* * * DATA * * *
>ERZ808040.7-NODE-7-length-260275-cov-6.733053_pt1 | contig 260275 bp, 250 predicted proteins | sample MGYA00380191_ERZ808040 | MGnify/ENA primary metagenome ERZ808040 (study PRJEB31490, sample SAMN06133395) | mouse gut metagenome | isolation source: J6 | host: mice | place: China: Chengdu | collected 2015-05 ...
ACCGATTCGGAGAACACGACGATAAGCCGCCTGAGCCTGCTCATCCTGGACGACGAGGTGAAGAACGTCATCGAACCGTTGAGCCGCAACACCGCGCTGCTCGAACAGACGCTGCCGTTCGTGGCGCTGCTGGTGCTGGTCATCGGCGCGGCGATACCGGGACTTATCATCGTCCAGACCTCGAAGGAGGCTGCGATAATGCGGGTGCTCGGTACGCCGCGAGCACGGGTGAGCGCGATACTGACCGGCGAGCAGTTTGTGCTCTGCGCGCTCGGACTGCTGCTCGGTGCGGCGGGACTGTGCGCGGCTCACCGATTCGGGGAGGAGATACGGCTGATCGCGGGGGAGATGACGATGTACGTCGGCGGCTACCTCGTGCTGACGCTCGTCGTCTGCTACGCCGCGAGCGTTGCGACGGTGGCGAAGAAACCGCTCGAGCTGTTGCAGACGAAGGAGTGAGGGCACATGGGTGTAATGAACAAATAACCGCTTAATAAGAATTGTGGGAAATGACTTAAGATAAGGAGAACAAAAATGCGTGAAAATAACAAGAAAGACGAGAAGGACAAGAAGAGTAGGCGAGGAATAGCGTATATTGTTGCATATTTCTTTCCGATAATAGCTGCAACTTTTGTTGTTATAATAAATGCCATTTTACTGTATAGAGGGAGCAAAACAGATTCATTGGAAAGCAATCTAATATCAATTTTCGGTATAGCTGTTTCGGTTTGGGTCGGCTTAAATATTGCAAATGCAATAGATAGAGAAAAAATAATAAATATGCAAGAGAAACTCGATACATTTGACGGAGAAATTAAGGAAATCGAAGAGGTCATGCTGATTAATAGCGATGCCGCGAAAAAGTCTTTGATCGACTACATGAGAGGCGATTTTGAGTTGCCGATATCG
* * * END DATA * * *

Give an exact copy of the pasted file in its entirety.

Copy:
>ERZ808040.7-NODE-7-length-260275-cov-6.733053_pt1 | contig 260275 bp, 250 predicted proteins | sample MGYA00380191_ERZ808040 | MGnify/ENA primary metagenome ERZ808040 (study PRJEB31490, sample SAMN06133395) | mouse gut metagenome | isolation source: J6 | host: mice | place: China: Chengdu | collected 2015-05 ...
ACCGATTCGGAGAACACGACGATAAGCCGCCTGAGCCTGCTCATCCTGGACGACGAGGTGAAGAACGTCATCGAACCGTTGAGCCGCAACACCGCGCTGCTCGAACAGACGCTGCCGTTCGTGGCGCTGCTGGTGCTGGTCATCGGCGCGGCGATACCGGGACTTATCATCGTCCAGACCTCGAAGGAGGCTGCGATAATGCGGGTGCTCGGTACGCCGCGAGCACGGGTGAGCGCGATACTGACCGGCGAGCAGTTTGTGCTCTGCGCGCTCGGACTGCTGCTCGGTGCGGCGGGACTGTGCGCGGCTCACCGATTCGGGGAGGAGATACGGCTGATCGCGGGGGAGATGACGATGTACGTCGGCGGCTACCTCGTGCTGACGCTCGTCGTCTGCTACGCCGCGAGCGTTGCGACGGTGGCGAAGAAACCGCTCGAGCTGTTGCAGACGAAGGAGTGAGGGCACATGGGTGTAATGAACAAATAACCGCTTAATAAGAATTGTGGGAAATGACTTAAGATAAGGAGAACAAAAATGCGTGAAAATAACAAGAAAGACGAGAAGGACAAGAAGAGTAGGCGAGGAATAGCGTATATTGTTGCATATTTCTTTCCGATAATAGCTGCAACTTTTGTTGTTATAATAAATGCCATTTTACTGTATAGAGGGAGCAAAACAGATTCATTGGAAAGCAATCTAATATCAATTTTCGGTATAGCTGTTTCGGTTTGGGTCGGCTTAAATATTGCAAATGCAATAGATAGAGAAAAAATAATAAATATGCAAGAGAAACTCGATACATTTGACGGAGAAATTAAGGAAATCGAAGAGGTCATGCTGATTAATAGCGATGCCGCGAAAAAGTCTTTGATCGACTACATGAGAGGCGATTTTGAGTTGCCGATATCG